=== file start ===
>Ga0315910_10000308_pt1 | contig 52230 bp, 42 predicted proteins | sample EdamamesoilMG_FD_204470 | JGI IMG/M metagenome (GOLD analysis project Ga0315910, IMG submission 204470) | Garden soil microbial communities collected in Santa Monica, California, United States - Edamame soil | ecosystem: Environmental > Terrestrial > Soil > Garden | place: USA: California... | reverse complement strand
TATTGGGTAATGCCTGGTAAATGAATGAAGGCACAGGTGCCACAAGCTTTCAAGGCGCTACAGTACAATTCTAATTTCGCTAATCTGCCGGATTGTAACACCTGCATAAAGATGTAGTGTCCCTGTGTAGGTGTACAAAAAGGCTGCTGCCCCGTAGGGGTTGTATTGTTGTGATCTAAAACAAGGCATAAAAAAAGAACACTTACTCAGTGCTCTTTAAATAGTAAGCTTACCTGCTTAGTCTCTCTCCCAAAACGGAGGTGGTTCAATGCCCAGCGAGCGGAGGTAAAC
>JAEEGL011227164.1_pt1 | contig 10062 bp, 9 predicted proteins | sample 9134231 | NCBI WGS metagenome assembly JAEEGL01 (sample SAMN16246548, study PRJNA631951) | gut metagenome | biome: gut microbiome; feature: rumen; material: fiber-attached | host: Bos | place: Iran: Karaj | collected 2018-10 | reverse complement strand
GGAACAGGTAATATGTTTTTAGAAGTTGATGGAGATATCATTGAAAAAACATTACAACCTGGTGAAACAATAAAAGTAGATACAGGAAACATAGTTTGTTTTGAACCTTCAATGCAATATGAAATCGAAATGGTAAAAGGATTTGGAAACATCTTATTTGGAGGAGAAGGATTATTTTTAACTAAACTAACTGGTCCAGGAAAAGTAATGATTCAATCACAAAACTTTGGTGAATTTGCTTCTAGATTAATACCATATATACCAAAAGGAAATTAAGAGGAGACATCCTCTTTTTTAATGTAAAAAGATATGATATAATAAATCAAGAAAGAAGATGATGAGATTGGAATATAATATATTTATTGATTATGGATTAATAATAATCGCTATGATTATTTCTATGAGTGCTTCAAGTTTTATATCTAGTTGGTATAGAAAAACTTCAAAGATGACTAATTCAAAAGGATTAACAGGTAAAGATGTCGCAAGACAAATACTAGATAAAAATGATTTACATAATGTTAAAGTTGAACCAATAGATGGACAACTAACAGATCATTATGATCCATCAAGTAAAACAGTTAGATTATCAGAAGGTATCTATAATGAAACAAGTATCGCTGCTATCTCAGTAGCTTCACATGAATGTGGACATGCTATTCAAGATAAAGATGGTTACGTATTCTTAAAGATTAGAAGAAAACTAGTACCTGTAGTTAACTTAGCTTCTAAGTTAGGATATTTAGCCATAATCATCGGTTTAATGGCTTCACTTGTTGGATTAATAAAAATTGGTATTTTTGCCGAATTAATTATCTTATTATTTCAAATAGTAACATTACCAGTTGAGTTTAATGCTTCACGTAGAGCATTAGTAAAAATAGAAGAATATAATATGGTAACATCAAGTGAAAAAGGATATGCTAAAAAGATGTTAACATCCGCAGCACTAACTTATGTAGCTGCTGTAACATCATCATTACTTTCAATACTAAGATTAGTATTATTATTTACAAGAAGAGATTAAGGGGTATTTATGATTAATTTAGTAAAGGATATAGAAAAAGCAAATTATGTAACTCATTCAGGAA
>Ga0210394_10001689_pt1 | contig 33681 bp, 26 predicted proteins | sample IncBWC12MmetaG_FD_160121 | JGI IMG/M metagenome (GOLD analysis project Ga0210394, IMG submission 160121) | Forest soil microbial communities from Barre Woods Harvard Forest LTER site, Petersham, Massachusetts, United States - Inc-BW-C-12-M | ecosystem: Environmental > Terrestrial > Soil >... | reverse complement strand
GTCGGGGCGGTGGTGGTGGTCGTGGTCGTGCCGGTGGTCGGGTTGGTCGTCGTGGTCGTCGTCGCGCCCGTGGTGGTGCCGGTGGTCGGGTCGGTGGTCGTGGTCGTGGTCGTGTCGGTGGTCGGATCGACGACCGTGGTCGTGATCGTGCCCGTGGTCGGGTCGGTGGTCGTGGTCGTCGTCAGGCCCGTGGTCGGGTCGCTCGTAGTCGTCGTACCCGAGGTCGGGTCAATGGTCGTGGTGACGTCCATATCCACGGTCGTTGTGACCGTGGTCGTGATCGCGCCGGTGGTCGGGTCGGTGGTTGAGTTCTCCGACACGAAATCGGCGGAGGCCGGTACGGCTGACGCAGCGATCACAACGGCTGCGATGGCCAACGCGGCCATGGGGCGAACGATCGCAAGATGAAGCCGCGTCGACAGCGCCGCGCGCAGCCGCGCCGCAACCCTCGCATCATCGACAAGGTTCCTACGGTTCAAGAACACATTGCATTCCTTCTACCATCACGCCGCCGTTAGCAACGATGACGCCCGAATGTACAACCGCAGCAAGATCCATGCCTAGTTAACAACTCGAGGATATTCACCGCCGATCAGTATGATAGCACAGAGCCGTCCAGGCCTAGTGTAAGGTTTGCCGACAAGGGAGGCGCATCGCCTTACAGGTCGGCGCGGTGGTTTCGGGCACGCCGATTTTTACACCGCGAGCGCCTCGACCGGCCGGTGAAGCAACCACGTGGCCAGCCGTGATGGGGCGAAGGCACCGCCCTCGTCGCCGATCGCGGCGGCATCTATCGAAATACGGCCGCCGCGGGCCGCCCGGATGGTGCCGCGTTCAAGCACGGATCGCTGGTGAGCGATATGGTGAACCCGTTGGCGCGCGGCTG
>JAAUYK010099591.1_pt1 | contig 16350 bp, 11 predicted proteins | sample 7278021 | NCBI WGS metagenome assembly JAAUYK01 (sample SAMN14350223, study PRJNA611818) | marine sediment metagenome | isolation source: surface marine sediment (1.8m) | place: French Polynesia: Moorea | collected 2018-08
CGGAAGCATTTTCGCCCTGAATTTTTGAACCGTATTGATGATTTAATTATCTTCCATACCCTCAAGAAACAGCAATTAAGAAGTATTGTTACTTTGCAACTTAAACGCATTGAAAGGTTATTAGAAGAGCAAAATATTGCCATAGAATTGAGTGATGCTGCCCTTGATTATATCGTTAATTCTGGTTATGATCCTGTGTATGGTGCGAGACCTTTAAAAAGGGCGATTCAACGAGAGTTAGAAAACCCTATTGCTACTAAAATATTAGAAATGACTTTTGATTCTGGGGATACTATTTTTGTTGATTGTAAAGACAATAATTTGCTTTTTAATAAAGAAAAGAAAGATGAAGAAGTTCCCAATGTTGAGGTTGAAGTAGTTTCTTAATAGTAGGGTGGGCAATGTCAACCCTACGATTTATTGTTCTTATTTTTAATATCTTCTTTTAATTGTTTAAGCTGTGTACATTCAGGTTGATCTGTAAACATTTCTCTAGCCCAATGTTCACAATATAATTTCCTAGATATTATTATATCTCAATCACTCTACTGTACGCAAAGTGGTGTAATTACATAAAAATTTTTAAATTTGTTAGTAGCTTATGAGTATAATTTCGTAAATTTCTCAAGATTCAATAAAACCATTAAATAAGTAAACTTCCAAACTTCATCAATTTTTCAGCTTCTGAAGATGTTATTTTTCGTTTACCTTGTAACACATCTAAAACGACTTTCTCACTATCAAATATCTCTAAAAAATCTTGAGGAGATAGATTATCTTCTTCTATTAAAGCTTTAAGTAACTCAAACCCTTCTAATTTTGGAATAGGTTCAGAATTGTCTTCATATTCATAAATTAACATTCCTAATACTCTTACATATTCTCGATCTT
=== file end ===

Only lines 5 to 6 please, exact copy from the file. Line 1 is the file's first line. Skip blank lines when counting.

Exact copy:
>Ga0210394_10001689_pt1 | contig 33681 bp, 26 predicted proteins | sample IncBWC12MmetaG_FD_160121 | JGI IMG/M metagenome (GOLD analysis project Ga0210394, IMG submission 160121) | Forest soil microbial communities from Barre Woods Harvard Forest LTER site, Petersham, Massachusetts, United States - Inc-BW-C-12-M | ecosystem: Environmental > Terrestrial > Soil >... | reverse complement strand
GTCGGGGCGGTGGTGGTGGTCGTGGTCGTGCCGGTGGTCGGGTTGGTCGTCGTGGTCGTCGTCGCGCCCGTGGTGGTGCCGGTGGTCGGGTCGGTGGTCGTGGTCGTGGTCGTGTCGGTGGTCGGATCGACGACCGTGGTCGTGATCGTGCCCGTGGTCGGGTCGGTGGTCGTGGTCGTCGTCAGGCCCGTGGTCGGGTCGCTCGTAGTCGTCGTACCCGAGGTCGGGTCAATGGTCGTGGTGACGTCCATATCCACGGTCGTTGTGACCGTGGTCGTGATCGCGCCGGTGGTCGGGTCGGTGGTTGAGTTCTCCGACACGAAATCGGCGGAGGCCGGTACGGCTGACGCAGCGATCACAACGGCTGCGATGGCCAACGCGGCCATGGGGCGAACGATCGCAAGATGAAGCCGCGTCGACAGCGCCGCGCGCAGCCGCGCCGCAACCCTCGCATCATCGACAAGGTTCCTACGGTTCAAGAACACATTGCATTCCTTCTACCATCACGCCGCCGTTAGCAACGATGACGCCCGAATGTACAACCGCAGCAAGATCCATGCCTAGTTAACAACTCGAGGATATTCACCGCCGATCAGTATGATAGCACAGAGCCGTCCAGGCCTAGTGTAAGGTTTGCCGACAAGGGAGGCGCATCGCCTTACAGGTCGGCGCGGTGGTTTCGGGCACGCCGATTTTTACACCGCGAGCGCCTCGACCGGCCGGTGAAGCAACCACGTGGCCAGCCGTGATGGGGCGAAGGCACCGCCCTCGTCGCCGATCGCGGCGGCATCTATCGAAATACGGCCGCCGCGGGCCGCCCGGATGGTGCCGCGTTCAAGCACGGATCGCTGGTGAGCGATATGGTGAACCCGTTGGCGCGCGGCTG